“Most of these events are usually very diluted, but this visit had a very concrete context and content, so it gained relevance. The King’s speech in the Bundestag, read partly in German, helped reinforce a message of reconciliation. The whole context of the visit was a message inviting us to look forward, especially after Brexit,” says constitutional historian Craig Prescott, a professor at Royal Holloway, University of London, who is currently writing a new book, Modern Monarchy.

The climate cause

If there is one cause to which Charles III feels particularly inclined - after suffering the criticism, indifference, and derision of the British press for many years - it is the defense of the environment. The urgency of climate change has turned the monarch into a leader whose impetus is sought at the international level. This was conveyed to him by U.S. President Joe Biden at the COP26 Climate Change Conference in Glasgow in 2021, when Charles was still heir to the throne.

The decision of the short-lived Prime Minister Liz Truss to recommend that the king not travel to the COP27 meeting in Sharm-el-Sheikh in November last year, two months after the death of Elizabeth II, irritated Charles III. He complied silently, obliged in his new role as king to accept the wishes of the government, but began to plot his response. In early November, days before the climate summit in Egypt began, he organized his own mini-climate conference at Buckingham Palace, to which he invited more than 200 politicians and activists. The U.S. government’s climate change envoy, John Kerry, and the president of the Glasgow COP26, Alok Sharma, were there. And, of course, Sunak, whom the monarch has not stopped pressuring since the prime minister implied that the fight against global warming was not among the priorities of his mandate.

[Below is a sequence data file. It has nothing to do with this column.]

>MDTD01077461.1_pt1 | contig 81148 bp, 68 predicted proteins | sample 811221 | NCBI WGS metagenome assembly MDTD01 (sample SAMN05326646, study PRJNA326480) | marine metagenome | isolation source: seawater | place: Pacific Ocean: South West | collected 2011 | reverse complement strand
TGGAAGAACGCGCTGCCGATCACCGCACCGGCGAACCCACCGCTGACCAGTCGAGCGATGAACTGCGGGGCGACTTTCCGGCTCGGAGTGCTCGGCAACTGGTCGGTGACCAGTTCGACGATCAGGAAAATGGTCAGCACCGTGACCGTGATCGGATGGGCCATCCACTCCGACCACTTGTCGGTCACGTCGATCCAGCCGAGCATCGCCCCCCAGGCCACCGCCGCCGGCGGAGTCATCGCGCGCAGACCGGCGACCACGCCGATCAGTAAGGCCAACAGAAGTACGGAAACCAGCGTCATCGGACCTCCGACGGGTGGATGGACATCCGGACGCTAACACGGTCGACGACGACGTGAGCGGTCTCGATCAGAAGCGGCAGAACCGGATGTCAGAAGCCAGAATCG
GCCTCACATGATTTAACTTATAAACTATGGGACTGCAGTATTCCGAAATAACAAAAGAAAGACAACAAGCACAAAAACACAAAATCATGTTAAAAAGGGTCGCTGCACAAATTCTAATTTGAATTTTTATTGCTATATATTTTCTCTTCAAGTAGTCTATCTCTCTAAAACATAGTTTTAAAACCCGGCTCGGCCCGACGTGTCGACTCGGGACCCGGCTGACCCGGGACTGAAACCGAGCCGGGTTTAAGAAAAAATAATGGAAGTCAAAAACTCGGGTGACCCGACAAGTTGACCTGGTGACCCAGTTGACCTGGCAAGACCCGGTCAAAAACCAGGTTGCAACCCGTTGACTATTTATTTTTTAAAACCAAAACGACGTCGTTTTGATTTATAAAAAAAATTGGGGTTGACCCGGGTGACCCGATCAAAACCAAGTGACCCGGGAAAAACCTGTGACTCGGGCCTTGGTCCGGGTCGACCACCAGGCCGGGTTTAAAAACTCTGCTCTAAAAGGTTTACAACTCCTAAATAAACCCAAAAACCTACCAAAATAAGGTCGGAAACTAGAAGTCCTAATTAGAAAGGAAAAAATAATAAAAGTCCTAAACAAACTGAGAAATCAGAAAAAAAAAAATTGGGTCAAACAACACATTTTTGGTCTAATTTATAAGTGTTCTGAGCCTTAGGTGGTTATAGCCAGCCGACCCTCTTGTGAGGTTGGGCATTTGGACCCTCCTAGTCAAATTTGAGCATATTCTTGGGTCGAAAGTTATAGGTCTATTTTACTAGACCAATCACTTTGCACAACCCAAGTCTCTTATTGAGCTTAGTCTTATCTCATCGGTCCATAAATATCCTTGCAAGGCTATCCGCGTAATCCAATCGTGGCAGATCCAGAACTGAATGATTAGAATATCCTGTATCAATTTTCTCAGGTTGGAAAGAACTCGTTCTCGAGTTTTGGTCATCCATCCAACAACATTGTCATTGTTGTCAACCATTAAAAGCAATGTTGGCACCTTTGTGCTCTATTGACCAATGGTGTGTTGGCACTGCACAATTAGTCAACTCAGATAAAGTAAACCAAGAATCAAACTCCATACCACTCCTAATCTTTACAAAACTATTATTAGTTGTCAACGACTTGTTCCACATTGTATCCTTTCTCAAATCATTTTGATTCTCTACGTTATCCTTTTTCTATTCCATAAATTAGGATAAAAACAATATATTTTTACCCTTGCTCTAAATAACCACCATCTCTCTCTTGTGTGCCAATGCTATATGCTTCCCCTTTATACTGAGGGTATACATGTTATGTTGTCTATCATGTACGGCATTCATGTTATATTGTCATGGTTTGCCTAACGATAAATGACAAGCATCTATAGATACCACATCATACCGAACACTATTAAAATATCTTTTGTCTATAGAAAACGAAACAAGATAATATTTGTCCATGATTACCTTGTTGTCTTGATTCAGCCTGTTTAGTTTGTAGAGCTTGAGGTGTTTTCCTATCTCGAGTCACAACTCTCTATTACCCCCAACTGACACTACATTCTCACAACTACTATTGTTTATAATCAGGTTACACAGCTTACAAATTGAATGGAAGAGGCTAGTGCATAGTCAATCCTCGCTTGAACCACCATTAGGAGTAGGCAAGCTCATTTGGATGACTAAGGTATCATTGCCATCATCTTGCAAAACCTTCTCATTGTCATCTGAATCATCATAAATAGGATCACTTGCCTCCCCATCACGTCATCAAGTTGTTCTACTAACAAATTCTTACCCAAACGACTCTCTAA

People gather before the coronation of Charles III in London, Saturday May 6, 2023.
People gather before the coronation of Charles III in London, Saturday May 6, 2023.Piroschka van de Wouw (AP)

A popular coronation

Charles rubbed many Conservative MPs and Lords up the wrong way when he decided not to invite them to his coronation on May 6. Their seats, both in Westminster Abbey and on the steps set up in front of Buckingham Palace, were assigned to hundreds of National Health Service workers, military veterans, activists, and volunteers from philanthropic organizations. “Charles may be quirky and irritating,” political analyst Martin Fletcher wrote in The New Statesman, a center-left magazine, “but unlike most of the Tory governments of the past decade he’s decent and compassionate person.”

British support for the monarchy stands at 62%, according to the most recent YouGov poll. It peaked shortly after Elizabeth II’s death at 67%. However, the generational divide on the issue is significant. Only 37% of those aged between 18 and 24 surveyed want the UK to remain a monarchy. Charles III’s popularity, though much higher than it has been for years, still lags far behind that of his son and heir, William, and his wife, Kate. This is the most obvious sign that a majority of Britons appreciate the king’s performance, but continue to view him as a transitional figure.